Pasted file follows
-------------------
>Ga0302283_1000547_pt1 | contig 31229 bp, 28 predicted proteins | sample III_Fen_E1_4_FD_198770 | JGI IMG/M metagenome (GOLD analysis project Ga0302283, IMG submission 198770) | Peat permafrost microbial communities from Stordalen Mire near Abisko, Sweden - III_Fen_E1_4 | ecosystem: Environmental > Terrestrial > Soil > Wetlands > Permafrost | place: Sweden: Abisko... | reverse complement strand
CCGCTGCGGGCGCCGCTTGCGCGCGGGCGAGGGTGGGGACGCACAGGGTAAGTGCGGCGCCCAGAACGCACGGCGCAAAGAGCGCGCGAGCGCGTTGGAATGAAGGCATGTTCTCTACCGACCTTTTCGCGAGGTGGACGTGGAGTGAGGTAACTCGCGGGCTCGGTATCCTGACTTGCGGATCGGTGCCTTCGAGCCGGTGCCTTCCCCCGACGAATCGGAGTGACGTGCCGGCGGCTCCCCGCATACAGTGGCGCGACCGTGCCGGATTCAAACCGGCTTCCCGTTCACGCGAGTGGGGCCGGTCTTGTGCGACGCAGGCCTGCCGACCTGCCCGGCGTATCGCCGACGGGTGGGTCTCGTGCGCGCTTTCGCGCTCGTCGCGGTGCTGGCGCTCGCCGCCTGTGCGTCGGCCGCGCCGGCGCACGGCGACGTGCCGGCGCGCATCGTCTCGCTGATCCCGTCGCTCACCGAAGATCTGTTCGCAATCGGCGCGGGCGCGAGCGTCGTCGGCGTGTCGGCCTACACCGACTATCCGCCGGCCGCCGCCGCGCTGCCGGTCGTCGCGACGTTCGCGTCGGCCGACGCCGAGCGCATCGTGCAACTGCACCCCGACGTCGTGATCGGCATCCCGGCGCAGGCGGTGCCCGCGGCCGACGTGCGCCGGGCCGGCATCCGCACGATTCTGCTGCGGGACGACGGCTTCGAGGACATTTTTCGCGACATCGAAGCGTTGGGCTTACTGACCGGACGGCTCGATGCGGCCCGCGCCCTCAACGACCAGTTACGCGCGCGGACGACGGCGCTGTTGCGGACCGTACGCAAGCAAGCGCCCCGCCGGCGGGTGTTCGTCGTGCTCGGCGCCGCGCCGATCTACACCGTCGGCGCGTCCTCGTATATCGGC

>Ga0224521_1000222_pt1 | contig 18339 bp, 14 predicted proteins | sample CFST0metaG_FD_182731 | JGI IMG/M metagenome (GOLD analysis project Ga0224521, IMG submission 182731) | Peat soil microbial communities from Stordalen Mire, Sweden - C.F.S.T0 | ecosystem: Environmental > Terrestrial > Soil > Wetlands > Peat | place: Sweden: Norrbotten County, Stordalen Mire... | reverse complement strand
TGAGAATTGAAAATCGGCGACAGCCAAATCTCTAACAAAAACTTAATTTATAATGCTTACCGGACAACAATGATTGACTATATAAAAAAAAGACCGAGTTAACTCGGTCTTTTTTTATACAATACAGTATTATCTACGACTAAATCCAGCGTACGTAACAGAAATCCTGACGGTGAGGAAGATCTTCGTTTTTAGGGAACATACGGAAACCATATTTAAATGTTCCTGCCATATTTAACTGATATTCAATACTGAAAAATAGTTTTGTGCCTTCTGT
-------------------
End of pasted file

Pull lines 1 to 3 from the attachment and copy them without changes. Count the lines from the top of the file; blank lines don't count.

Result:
>Ga0302283_1000547_pt1 | contig 31229 bp, 28 predicted proteins | sample III_Fen_E1_4_FD_198770 | JGI IMG/M metagenome (GOLD analysis project Ga0302283, IMG submission 198770) | Peat permafrost microbial communities from Stordalen Mire near Abisko, Sweden - III_Fen_E1_4 | ecosystem: Environmental > Terrestrial > Soil > Wetlands > Permafrost | place: Sweden: Abisko... | reverse complement strand
CCGCTGCGGGCGCCGCTTGCGCGCGGGCGAGGGTGGGGACGCACAGGGTAAGTGCGGCGCCCAGAACGCACGGCGCAAAGAGCGCGCGAGCGCGTTGGAATGAAGGCATGTTCTCTACCGACCTTTTCGCGAGGTGGACGTGGAGTGAGGTAACTCGCGGGCTCGGTATCCTGACTTGCGGATCGGTGCCTTCGAGCCGGTGCCTTCCCCCGACGAATCGGAGTGACGTGCCGGCGGCTCCCCGCATACAGTGGCGCGACCGTGCCGGATTCAAACCGGCTTCCCGTTCACGCGAGTGGGGCCGGTCTTGTGCGACGCAGGCCTGCCGACCTGCCCGGCGTATCGCCGACGGGTGGGTCTCGTGCGCGCTTTCGCGCTCGTCGCGGTGCTGGCGCTCGCCGCCTGTGCGTCGGCCGCGCCGGCGCACGGCGACGTGCCGGCGCGCATCGTCTCGCTGATCCCGTCGCTCACCGAAGATCTGTTCGCAATCGGCGCGGGCGCGAGCGTCGTCGGCGTGTCGGCCTACACCGACTATCCGCCGGCCGCCGCCGCGCTGCCGGTCGTCGCGACGTTCGCGTCGGCCGACGCCGAGCGCATCGTGCAACTGCACCCCGACGTCGTGATCGGCATCCCGGCGCAGGCGGTGCCCGCGGCCGACGTGCGCCGGGCCGGCATCCGCACGATTCTGCTGCGGGACGACGGCTTCGAGGACATTTTTCGCGACATCGAAGCGTTGGGCTTACTGACCGGACGGCTCGATGCGGCCCGCGCCCTCAACGACCAGTTACGCGCGCGGACGACGGCGCTGTTGCGGACCGTACGCAAGCAAGCGCCCCGCCGGCGGGTGTTCGTCGTGCTCGGCGCCGCGCCGATCTACACCGTCGGCGCGTCCTCGTATATCGGC

>Ga0224521_1000222_pt1 | contig 18339 bp, 14 predicted proteins | sample CFST0metaG_FD_182731 | JGI IMG/M metagenome (GOLD analysis project Ga0224521, IMG submission 182731) | Peat soil microbial communities from Stordalen Mire, Sweden - C.F.S.T0 | ecosystem: Environmental > Terrestrial > Soil > Wetlands > Peat | place: Sweden: Norrbotten County, Stordalen Mire... | reverse complement strand